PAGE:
Inordinate Quotes (displaying: 1 - 25 of 25 quotes )
When I look upon the tombs of the great, every emotion of envy dies in me; when I read the epitaphs of the beautiful, every inordinate desire goes out; when I meet with the grief of parents upon a tombstone, my heart melts with compassion; when I see the tombs of the parents themselves, I consider the vanity of grieving for those whom we must quickly follow; when I see kings lying by those who deposed them, when I consider rival wits placed side by side, or the men that divided the world with their contests and disputes, I reflect with sorrow and astonishment on the little competitions, factions, and debates of mankind. When I read the several dates of the tombs, of some that died yesterday, and some six hundred years ago, I consider that great Day when we shall all of us be contemporaries, and make our appearance together
What makes the prospect of death distinctive in the modern age is the background of permanent technological and sociological revolution against which it is set, and which serves to strip us of any possible faith in the permanence of our labours. Our ancestors could believe that their achievements had a chance of bearing up against the flow of events. We know time to be a hurricane. Our buildings, our sense of style, our ideas, all of these will soon enough be anachronisms, and the machines in which we now take inordinate pride will seem no less bathetic than Yorick's skull.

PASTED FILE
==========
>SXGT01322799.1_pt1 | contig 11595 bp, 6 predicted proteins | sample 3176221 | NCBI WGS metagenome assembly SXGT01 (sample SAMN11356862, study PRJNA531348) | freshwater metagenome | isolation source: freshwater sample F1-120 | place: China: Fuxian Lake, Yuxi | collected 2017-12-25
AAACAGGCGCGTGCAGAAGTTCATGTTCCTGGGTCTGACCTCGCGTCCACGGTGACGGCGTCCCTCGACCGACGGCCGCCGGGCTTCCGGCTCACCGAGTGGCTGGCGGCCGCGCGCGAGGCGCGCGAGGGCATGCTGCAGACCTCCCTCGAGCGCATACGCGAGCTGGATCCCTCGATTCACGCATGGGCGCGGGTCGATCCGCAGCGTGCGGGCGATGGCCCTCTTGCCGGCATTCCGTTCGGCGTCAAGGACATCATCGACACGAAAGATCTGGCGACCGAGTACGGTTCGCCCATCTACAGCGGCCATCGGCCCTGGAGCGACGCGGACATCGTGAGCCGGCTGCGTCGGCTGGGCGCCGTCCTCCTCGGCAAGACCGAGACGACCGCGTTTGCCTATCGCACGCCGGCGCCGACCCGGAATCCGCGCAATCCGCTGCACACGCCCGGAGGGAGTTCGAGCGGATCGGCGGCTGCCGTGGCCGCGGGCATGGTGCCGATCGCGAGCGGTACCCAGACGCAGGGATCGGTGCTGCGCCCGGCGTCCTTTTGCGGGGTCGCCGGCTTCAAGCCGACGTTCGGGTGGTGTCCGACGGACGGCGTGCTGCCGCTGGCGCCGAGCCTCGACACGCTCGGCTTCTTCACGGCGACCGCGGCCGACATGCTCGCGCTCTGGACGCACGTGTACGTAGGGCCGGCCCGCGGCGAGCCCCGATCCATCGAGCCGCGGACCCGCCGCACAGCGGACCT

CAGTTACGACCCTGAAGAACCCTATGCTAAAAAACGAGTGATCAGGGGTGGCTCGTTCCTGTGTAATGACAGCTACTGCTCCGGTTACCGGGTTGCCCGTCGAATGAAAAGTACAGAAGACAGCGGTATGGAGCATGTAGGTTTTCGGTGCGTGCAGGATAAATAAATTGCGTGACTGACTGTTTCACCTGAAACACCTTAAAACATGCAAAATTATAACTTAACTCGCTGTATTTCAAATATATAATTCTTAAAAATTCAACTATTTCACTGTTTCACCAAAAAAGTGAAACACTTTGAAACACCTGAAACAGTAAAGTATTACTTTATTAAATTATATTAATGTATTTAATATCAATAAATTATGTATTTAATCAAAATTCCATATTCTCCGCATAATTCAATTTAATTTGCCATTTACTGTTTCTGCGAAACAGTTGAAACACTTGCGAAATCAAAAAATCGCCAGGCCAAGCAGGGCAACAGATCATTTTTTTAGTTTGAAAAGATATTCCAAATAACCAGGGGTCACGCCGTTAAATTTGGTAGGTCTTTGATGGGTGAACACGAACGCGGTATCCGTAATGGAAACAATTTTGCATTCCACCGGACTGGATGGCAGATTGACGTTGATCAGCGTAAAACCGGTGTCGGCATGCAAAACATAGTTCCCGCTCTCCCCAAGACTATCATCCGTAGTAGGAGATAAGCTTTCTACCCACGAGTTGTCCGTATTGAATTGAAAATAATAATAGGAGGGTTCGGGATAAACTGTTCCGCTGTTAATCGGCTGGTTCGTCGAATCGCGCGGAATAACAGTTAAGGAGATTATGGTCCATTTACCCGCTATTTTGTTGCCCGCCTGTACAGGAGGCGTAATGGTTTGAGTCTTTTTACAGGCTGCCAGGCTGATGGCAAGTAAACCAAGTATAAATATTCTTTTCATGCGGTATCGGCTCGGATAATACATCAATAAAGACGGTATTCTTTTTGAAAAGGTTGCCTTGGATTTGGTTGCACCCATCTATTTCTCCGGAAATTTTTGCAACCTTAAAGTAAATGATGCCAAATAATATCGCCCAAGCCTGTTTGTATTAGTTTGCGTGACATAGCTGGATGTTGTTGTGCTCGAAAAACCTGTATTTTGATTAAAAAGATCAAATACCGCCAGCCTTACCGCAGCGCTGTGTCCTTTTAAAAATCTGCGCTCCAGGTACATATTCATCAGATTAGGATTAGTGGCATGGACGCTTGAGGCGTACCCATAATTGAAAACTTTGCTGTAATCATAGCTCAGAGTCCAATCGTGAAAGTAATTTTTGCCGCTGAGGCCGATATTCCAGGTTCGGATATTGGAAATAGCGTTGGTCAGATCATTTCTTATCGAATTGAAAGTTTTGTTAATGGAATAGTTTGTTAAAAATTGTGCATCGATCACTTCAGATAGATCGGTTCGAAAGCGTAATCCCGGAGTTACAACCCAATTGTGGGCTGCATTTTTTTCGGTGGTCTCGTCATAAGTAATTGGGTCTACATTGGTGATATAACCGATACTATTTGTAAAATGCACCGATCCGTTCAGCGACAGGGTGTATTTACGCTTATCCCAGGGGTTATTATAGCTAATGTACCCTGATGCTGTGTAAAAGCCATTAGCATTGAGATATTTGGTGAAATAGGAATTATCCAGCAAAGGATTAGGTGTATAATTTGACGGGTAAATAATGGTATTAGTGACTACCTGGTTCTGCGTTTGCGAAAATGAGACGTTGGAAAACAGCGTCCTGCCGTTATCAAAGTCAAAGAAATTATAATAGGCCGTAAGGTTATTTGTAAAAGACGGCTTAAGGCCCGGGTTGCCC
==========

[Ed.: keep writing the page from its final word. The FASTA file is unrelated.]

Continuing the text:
I suppose next time I come home I shall find you wearing false moustaches—or are you doing so now?' Poirot winced. His moustaches had always been his sensitive point. He was inordinately proud of them. My words touched him on the raw. 'No, no, indeed, mon ami. That day, I pray the good God, is still far off. The false moustaches! Quelle Horreur!’ He tugged at them vigorously to assure me of their genuine character. 'Well, they are very luxuriant still,' I said. 'N’est-ce pas? Never, in the whole of London, have I seen a pair of moustaches to equal mine.' A good job too, I thought privately.